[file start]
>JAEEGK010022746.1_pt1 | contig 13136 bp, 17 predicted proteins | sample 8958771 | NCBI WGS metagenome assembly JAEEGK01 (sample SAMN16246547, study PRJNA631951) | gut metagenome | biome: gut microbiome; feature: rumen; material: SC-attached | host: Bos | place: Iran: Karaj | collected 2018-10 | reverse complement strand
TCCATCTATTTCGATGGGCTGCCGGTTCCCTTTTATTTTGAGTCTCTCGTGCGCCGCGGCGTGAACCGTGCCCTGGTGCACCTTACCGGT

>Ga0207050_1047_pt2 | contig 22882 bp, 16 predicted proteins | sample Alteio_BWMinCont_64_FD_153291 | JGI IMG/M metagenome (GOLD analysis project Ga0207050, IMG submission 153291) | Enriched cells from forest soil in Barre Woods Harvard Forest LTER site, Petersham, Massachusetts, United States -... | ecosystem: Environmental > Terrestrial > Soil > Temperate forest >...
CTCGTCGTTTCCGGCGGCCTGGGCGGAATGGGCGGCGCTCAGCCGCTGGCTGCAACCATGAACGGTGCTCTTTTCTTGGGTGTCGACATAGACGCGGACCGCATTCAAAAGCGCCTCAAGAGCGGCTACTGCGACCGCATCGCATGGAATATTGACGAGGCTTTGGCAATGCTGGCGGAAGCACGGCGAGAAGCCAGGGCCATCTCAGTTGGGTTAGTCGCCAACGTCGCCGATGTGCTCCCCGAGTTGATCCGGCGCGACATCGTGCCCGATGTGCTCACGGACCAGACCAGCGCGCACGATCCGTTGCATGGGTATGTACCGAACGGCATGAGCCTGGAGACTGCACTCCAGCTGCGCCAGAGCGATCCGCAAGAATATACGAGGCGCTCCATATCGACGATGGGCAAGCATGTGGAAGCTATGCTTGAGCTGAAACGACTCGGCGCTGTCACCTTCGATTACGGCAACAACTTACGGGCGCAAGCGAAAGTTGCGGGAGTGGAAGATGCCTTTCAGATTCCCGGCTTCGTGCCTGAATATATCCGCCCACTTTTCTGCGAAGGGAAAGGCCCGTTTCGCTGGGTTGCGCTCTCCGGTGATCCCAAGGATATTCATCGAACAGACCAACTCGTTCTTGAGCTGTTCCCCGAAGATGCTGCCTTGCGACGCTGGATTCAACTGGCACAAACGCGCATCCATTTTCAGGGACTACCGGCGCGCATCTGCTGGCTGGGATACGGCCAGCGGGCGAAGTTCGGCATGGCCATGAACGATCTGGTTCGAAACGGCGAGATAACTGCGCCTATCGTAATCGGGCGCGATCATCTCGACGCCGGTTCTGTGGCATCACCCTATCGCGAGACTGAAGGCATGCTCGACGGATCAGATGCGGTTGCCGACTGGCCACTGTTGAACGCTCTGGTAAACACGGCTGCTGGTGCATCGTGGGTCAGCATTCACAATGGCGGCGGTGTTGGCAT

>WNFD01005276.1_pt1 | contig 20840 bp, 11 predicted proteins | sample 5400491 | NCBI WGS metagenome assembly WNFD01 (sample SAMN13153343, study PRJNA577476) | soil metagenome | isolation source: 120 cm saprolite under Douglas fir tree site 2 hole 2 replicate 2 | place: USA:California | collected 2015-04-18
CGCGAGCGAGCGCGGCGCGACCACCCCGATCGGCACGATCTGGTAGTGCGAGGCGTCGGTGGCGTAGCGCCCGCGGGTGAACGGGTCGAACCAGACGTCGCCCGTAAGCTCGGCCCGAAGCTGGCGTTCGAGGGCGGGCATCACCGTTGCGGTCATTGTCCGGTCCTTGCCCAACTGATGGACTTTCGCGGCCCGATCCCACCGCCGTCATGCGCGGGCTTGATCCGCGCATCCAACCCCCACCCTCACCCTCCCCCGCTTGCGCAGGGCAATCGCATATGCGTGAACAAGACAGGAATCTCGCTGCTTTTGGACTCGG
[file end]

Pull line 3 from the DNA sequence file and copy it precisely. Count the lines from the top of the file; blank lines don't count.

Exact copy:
>Ga0207050_1047_pt2 | contig 22882 bp, 16 predicted proteins | sample Alteio_BWMinCont_64_FD_153291 | JGI IMG/M metagenome (GOLD analysis project Ga0207050, IMG submission 153291) | Enriched cells from forest soil in Barre Woods Harvard Forest LTER site, Petersham, Massachusetts, United States -... | ecosystem: Environmental > Terrestrial > Soil > Temperate forest >...